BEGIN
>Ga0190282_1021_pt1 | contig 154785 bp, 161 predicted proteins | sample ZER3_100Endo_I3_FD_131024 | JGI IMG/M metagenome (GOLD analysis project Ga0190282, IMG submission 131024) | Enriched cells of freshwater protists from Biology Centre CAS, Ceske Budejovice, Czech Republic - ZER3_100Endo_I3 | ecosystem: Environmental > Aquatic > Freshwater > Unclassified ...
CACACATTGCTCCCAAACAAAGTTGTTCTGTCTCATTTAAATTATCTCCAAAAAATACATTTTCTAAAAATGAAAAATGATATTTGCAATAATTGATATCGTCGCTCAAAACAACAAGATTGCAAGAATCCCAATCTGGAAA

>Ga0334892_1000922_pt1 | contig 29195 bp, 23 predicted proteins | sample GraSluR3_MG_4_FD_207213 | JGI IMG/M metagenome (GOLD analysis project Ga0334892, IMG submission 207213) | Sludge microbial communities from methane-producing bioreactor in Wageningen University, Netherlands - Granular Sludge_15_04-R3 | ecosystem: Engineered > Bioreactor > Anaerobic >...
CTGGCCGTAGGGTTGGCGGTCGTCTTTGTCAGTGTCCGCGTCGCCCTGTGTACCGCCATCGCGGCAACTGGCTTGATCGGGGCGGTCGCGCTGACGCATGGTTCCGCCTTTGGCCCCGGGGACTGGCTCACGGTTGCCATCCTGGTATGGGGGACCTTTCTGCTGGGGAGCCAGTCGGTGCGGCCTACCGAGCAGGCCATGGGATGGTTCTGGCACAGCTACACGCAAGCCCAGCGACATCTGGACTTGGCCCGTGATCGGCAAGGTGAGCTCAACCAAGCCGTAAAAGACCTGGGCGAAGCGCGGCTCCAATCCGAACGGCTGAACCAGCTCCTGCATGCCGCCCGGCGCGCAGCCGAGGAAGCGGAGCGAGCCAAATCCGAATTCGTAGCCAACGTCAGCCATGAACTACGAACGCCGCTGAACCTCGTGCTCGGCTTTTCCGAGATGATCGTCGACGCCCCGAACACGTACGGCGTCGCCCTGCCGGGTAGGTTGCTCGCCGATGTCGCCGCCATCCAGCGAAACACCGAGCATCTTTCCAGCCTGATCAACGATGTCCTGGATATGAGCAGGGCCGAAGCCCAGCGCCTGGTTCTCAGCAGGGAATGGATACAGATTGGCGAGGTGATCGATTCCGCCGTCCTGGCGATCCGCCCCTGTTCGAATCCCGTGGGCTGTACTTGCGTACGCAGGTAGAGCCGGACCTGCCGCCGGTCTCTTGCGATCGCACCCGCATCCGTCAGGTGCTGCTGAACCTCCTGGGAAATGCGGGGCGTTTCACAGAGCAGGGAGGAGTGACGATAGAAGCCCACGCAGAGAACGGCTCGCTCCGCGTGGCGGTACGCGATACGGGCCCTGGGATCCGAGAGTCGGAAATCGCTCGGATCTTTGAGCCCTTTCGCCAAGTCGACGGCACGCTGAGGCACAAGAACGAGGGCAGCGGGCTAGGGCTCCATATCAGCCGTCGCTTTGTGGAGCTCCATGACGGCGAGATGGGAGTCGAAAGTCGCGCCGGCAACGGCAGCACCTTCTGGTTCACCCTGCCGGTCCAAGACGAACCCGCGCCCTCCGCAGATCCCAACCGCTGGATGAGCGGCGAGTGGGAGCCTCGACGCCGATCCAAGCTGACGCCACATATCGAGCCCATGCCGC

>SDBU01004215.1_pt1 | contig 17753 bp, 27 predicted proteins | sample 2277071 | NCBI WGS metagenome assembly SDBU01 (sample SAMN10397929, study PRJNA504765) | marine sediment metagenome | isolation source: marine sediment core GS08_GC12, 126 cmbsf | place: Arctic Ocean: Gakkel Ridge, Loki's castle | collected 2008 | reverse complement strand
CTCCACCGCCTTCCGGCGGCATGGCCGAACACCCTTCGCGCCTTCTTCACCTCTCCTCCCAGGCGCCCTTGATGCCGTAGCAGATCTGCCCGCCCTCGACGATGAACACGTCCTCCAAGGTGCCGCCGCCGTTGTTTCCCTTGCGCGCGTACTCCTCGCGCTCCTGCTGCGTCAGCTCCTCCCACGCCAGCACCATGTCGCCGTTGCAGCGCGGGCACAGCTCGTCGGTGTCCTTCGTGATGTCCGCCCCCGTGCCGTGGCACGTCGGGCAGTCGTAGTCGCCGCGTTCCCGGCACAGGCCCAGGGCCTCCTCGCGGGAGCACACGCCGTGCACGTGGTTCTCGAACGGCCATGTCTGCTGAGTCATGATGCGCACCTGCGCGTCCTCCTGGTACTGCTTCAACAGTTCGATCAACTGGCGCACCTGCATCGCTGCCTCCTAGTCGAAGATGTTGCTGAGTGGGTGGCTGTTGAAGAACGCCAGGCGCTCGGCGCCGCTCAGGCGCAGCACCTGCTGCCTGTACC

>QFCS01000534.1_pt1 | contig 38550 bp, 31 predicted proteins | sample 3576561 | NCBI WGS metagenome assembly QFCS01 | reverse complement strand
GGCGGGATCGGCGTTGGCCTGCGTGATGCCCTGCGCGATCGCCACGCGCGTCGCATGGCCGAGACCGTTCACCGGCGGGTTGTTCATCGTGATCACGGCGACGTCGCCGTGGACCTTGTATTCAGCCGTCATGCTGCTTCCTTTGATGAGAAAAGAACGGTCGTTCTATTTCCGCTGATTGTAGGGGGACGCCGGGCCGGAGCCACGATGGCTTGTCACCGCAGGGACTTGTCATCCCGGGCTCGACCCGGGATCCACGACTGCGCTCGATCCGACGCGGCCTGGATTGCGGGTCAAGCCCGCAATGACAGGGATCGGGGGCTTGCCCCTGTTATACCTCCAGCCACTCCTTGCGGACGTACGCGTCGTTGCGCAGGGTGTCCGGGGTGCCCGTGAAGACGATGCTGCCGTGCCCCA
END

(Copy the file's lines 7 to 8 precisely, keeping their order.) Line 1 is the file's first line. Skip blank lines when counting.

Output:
>QFCS01000534.1_pt1 | contig 38550 bp, 31 predicted proteins | sample 3576561 | NCBI WGS metagenome assembly QFCS01 | reverse complement strand
GGCGGGATCGGCGTTGGCCTGCGTGATGCCCTGCGCGATCGCCACGCGCGTCGCATGGCCGAGACCGTTCACCGGCGGGTTGTTCATCGTGATCACGGCGACGTCGCCGTGGACCTTGTATTCAGCCGTCATGCTGCTTCCTTTGATGAGAAAAGAACGGTCGTTCTATTTCCGCTGATTGTAGGGGGACGCCGGGCCGGAGCCACGATGGCTTGTCACCGCAGGGACTTGTCATCCCGGGCTCGACCCGGGATCCACGACTGCGCTCGATCCGACGCGGCCTGGATTGCGGGTCAAGCCCGCAATGACAGGGATCGGGGGCTTGCCCCTGTTATACCTCCAGCCACTCCTTGCGGACGTACGCGTCGTTGCGCAGGGTGTCCGGGGTGCCCGTGAAGACGATGCTGCCGTGCCCCA